The inevitably of death and the passage of time are themes David Lowery has returned to over and over in his work, most explicitly in his unconventional supernatural drama “A Ghost Story” and his mesmerizing re-telling of “The Green Knight.” Even “Pete’s Dragon” opens with nothing less than the demise of a five-year-old Pete’s parents in a car accident, which is depicted about as brutally as such a sequence could be within the confines of a PG rating. It’s not just a bit of edginess for its own sake; this moment, coupled with Pete’s nearly-fatal run-in with a pack of wolves and his initial encounter with Elliot right after, serves to establish the movie’s tone, which is a seamless mix of melancholy and wonder. Similarly, the fact that Pete will eventually grow up and have to part ways with Elliot so as to join human society is a key element of the narrative’s conflict and serves to form the film’s thematic backbone.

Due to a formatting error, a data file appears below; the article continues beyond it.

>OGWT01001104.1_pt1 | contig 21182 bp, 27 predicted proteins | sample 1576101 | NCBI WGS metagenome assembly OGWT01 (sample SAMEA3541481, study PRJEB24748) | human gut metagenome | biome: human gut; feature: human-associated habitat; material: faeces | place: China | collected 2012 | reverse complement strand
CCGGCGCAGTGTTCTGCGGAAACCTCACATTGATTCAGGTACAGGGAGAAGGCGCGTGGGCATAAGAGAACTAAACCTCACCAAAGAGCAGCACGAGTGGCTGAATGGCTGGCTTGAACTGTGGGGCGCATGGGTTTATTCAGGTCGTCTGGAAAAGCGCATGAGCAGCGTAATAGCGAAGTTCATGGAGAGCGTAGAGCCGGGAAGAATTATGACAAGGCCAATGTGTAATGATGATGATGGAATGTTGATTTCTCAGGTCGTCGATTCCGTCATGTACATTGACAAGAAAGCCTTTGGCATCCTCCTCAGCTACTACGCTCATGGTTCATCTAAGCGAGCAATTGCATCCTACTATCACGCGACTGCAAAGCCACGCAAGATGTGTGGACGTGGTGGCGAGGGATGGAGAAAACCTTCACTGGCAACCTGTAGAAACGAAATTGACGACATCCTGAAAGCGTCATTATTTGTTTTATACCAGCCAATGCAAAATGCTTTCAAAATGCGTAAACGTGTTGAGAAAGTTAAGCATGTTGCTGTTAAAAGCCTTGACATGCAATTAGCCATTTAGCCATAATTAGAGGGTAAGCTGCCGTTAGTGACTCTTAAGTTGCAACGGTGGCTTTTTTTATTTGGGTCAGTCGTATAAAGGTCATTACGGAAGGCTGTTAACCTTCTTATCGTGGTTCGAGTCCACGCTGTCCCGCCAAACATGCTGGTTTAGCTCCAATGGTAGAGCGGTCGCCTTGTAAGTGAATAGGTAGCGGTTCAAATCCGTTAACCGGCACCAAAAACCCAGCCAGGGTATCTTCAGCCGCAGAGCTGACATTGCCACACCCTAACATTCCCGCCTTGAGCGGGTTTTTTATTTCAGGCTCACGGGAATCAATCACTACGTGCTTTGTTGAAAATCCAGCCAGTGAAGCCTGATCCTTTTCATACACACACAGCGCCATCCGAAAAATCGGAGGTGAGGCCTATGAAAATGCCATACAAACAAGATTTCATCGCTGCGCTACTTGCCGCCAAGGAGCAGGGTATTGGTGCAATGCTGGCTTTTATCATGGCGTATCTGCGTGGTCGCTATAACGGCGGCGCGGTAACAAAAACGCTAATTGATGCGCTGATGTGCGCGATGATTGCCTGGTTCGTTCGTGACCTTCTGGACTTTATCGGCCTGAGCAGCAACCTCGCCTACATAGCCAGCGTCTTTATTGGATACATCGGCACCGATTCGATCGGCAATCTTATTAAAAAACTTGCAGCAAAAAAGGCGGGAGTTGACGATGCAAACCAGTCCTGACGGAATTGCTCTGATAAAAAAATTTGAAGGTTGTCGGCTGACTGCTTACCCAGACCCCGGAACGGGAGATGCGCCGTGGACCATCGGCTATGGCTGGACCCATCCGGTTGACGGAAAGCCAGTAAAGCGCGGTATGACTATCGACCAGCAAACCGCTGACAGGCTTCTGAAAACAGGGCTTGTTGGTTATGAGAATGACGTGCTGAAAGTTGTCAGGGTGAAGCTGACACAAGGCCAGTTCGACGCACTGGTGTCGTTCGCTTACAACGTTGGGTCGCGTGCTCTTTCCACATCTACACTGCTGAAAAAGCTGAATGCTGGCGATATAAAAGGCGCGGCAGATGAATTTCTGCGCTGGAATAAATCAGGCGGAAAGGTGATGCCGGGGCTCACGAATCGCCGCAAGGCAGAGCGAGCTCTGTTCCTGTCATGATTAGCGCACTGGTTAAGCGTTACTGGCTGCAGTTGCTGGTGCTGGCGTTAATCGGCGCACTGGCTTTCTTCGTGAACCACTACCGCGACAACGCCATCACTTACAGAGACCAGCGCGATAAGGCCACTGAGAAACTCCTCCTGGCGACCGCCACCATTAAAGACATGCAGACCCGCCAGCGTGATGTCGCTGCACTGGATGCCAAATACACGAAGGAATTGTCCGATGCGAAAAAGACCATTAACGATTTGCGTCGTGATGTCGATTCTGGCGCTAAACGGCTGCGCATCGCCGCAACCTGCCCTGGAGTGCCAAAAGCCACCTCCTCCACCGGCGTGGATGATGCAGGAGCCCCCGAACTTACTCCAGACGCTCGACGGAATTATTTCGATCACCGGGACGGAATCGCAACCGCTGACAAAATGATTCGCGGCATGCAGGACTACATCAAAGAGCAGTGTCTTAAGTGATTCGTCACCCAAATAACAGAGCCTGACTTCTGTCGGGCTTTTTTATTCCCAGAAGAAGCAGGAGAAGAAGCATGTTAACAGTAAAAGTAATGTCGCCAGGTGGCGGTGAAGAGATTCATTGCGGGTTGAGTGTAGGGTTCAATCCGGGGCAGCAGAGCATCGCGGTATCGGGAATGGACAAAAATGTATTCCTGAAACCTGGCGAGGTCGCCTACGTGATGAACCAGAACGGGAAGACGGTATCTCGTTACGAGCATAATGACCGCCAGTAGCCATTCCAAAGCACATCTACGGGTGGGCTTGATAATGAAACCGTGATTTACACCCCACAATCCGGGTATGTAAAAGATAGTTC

You can already see how Lowery’s deeper and darker sensibilities are a great match for “Peter Pan and Wendy” based on its trailer. The preview alone shows Wendy (Ever Anderson) lamenting the fact her childhood will unavoidably end, suggesting Lowery and his co-writer/longtime producer, Toby Halbrooks, will hit on the themes of death, mortality, and the never-ending flow of time inherent to J.M. Barrie’s source material far harder than Disney’s original animated movie did. Lowery himself has indicated as much in the past, describing his pitch for the film as “‘The Revenant’ with flying kids” during a 2021 appearance on “The Kingcast” (via GamesRadar+). He even claimed his approach to the movie was “very influenced” by, of all things, Robert Eggers’ horror film “The Lighthouse” during a Reddit AMA conducted that same year.